v. smashed, smash·ing, smash·es
a. To break (something) into pieces suddenly, noisily, and violently; shatter. See Synonyms at break.
b. To render (something) into a mush or pulp, as by throwing or crushing: smashed the tomatoes against the wall. See Synonyms at crush.
a. To strike with a heavy blow or impact: The boxer smashed his opponent in the ribs. The bulldozer smashed down the barricade.
b. Sports To hit (a ball, puck, or shuttlecock) in a forceful overhand stroke.
c. To cause to come into forceful contact with something: stood up and smashed his head against the cabinet door.
3. To crush or destroy completely: The army smashed the rebellion.
4. To surpass or outdo by a large margin: smashed the record for goals in a season.
1. To move and strike or collide suddenly, noisily, and violently: The car smashed into a tree.
2. To break suddenly into pieces, as from a violent blow or collision: The dish smashed when it hit the floor.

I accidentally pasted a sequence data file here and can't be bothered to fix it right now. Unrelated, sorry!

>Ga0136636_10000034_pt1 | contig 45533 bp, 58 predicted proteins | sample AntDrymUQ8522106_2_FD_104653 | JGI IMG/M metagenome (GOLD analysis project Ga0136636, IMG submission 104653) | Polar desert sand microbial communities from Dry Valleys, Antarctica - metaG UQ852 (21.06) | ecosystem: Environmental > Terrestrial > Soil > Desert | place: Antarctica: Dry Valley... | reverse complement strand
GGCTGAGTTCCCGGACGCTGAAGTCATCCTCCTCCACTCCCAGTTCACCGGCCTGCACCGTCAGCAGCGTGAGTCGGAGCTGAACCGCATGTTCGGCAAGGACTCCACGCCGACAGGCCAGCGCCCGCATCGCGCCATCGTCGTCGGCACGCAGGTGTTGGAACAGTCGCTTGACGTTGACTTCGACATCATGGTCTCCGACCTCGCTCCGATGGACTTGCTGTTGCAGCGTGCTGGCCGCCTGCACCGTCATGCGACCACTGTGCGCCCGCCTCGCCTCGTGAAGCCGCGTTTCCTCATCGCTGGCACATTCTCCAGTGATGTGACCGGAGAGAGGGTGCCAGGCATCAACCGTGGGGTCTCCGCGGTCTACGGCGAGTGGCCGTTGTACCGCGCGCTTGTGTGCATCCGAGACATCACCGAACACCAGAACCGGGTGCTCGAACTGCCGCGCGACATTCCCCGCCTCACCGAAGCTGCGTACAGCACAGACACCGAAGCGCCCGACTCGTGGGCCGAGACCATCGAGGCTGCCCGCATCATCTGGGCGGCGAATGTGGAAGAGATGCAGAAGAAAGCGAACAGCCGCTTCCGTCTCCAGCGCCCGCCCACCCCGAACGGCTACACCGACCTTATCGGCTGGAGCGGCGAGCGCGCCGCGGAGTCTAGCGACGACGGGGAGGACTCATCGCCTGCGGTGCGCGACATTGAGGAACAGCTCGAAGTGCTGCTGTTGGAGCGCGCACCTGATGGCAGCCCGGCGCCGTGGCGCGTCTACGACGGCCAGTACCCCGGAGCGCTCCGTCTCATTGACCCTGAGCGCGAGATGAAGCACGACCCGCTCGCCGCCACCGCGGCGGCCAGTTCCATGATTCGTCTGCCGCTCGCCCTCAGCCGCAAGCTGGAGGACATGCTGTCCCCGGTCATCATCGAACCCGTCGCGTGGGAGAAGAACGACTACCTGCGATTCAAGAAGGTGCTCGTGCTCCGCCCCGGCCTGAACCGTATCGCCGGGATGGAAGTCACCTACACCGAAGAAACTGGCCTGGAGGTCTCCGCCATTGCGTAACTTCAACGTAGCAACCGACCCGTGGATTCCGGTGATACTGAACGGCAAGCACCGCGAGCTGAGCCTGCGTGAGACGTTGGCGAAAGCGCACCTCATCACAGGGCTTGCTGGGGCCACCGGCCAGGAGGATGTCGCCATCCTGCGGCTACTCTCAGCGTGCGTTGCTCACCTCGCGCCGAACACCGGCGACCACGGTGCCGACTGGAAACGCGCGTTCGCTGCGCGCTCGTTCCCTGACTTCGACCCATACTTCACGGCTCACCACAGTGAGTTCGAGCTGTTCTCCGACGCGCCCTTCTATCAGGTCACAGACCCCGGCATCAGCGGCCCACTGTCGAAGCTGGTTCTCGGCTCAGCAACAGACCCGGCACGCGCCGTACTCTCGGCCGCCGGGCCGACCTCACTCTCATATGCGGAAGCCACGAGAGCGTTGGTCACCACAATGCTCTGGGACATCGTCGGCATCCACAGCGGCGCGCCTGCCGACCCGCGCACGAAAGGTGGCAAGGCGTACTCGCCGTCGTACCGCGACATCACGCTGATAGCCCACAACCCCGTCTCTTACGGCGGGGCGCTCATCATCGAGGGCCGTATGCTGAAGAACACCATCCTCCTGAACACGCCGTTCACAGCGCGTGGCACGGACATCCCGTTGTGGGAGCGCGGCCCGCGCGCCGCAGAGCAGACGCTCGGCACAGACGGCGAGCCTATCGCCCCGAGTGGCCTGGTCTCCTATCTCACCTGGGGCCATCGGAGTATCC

3. Sports To hit a ball, puck, or shuttlecock in a forceful overhand stroke.
4. To go bankrupt.
a. A heavy blow or collision: The smash knocked over the signpost.
b. Sports A forceful overhand stroke, as in tennis or badminton.
2. A violent breaking of something or the noise made by such breaking: There was a loud smash in the kitchen as the dishes fell off the shelf.
a. Total defeat or destruction; ruin.
b. Financial failure; bankruptcy.
a. A drink made of mint, sugar, soda water, and alcoholic liquor, usually brandy.
b. A soft drink made of crushed fruit.
5. Informal A resounding success: The play was a smash on Broadway.
Of, relating to, or being a resounding success: a smash hit on Broadway.
With a sudden violent crash.
[Probably of imitative origin.]
The American Heritage® Dictionary of the English Language, Fifth Edition copyright ©2019 by Houghton Mifflin Harcourt Publishing Company. All rights reserved.
Indo-European & Semitic Roots Appendices
Thousands of entries in the dictionary include etymologies that trace their origins back to reconstructed proto-languages. You can obtain more information about these forms in our online appendices:
The Indo-European appendix covers nearly half of the Indo-European roots that have left their mark on English words. A more complete treatment of Indo-European roots and the English words derived from them is available in our Dictionary of Indo-European Roots.